New definition for relatives exempted from Trump travel ban notified
The US state department has expanded the definition of “close family” for President Donald Trump’s temporary ban on visitors from six Muslim countries even as restrictions on laptops and electronic devices on US-bound flights were diluted.world Updated: Jul 18, 2017 22:23 IST
The US state department has expanded the definition of “close family” exempted from the temporary travel ban on visitors from six predominantly Muslim countries to include grandparents, grandchildren and other relatives of US residents.
The exemptions, as notified to US missions worldwide, now cover parents, children, siblings, sons-in-law, daughters-in-law, brothers-in-law, sisters-in-law, stepchildren, grandparents, grandchildren, nieces, nephews, cousins, aunts, uncles and fiances.
A similar dilution of restrictions has been taking place as regards laptops and other electronic devices allowed as cabin baggage on US-bound flights from West Asian countries. Saudi Arabian airlines on Monday became the last to be freed from the ban.
The restrictions were introduced in March but began to be dropped recently as the US announced new security guidelines applying to all airlines, and a revised directive was sent out by the department of homeland security last Thursday.
But these changes were not mandated by courts as has been the case with President Donald Trump’s controversial travel ban on visitors from six Muslim-majority countries — Iran, Syria, Yemen, Somalia, Sudan and Libya.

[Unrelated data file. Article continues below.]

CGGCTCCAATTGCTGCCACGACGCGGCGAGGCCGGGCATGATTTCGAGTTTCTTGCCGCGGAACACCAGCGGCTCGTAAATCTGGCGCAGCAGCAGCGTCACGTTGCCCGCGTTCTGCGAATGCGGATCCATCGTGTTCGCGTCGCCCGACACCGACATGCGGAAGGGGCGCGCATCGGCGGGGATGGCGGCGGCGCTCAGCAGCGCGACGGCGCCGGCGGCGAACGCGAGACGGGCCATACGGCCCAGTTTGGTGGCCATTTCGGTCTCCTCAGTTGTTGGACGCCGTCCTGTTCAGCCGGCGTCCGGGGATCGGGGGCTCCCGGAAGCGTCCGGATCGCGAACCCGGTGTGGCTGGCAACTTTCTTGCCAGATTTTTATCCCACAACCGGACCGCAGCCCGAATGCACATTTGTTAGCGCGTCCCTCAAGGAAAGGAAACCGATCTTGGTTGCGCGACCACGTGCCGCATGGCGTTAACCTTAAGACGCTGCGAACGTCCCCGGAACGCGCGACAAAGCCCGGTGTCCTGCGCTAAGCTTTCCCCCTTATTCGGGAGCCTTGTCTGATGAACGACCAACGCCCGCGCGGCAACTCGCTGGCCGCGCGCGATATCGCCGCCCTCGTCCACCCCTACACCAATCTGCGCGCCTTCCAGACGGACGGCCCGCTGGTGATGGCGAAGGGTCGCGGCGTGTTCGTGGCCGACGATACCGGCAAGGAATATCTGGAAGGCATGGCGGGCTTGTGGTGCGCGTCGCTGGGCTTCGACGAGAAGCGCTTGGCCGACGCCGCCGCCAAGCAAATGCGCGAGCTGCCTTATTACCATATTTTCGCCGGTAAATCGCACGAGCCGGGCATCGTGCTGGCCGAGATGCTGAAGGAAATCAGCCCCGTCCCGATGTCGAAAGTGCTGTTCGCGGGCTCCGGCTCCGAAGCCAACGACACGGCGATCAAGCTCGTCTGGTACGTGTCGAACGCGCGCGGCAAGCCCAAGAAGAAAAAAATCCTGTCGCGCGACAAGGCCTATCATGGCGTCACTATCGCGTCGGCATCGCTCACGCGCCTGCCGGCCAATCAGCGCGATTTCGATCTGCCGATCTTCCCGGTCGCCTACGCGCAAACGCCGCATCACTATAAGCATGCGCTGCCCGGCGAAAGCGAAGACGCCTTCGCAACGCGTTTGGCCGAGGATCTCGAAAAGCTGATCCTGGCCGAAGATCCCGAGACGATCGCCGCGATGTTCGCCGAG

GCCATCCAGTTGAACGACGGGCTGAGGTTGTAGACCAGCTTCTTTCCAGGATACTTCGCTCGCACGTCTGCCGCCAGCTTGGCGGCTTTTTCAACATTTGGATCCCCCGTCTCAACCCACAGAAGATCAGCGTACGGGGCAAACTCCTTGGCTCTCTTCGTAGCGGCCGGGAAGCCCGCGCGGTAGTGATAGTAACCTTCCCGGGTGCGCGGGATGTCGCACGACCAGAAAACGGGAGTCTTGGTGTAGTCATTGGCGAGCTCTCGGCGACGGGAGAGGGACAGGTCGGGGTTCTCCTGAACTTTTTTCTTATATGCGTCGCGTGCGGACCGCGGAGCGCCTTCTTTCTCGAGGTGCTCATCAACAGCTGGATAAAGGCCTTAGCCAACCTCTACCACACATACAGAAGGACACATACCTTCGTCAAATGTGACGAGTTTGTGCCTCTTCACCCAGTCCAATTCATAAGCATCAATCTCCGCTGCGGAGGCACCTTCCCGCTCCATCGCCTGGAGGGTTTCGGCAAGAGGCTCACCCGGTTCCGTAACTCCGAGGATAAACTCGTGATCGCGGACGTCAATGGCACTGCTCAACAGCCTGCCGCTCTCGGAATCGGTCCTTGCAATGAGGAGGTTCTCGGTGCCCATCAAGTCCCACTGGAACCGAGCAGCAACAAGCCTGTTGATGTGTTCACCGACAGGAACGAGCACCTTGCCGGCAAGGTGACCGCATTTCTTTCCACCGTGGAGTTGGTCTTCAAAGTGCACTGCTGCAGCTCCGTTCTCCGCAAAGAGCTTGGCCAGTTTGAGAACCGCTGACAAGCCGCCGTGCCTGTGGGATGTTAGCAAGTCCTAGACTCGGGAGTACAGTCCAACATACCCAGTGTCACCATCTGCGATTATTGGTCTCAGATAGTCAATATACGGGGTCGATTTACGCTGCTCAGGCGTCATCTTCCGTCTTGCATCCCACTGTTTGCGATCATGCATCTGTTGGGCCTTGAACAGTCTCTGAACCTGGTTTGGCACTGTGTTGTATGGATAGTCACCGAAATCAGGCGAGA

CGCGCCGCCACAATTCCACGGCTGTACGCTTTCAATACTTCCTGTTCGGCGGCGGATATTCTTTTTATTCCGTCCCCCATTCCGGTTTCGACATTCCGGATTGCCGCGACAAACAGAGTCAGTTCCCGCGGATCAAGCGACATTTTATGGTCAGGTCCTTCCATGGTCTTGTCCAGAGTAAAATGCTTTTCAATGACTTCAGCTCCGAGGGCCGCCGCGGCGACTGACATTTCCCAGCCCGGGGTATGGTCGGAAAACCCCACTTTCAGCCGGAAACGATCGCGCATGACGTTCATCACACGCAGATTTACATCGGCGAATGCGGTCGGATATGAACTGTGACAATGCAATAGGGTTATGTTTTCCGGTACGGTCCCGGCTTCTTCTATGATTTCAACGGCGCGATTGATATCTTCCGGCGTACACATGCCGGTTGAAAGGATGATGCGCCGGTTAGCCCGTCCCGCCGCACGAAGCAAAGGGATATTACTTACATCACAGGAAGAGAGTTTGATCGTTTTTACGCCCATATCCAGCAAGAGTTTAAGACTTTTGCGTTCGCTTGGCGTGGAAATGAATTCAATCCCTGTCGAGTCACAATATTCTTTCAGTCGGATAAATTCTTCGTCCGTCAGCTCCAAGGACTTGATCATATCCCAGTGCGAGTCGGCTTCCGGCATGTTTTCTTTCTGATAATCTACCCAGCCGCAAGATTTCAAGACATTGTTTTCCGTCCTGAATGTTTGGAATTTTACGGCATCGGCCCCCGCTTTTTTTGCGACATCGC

The expansion of the exempted list was ordered by a Hawaii court, which called the administration’s definition “the antithesis of common sense”. It found the exclusion of grandparents — the “epitome” of close family members — specially egregious.
The Trump administration has appealed against the order but has begun implementing it. “The ruling is effective immediately and we have issued instructions to our embassies and consulates to use the expanded definition when adjudicating visa cases,” the state department said.
Trump first ordered the temporary ban in January, just days after assuming office. At the time, it prevented all visitors from seven Muslim-majority countries - Iraq was the seventh - from entering the US for 90 days. Refugees from these countries were prohibited for a longer period, 120 days, and those from Syria were banned forever.
The ban rolled out to worldwide outrage and confusion and was mired in legal challenges from the night it went into effect.
The administration tried again, with a narrower ban in March, which was allowed to be partially implemented by the Supreme Court in June after exempting visitors claiming “bona fide…close familial relationships” with US residents and entities.
But the apex court left it to the administration to define the term “close family”. It came up with one that ran into trouble right away — it covered only parents, children, siblings, sons-in-law, daughters-in-law, fiances and stepchildren.
In its appeal to the Supreme Court, the justice department said the Hawaii court’s order “empties the court's decision of meaning, as it encompasses not just 'close' family members, but virtually all family members”.
“Treating all of these relationships as ‘close familial relationship(s)’ reads the term ‘close’ out of the court's decision.”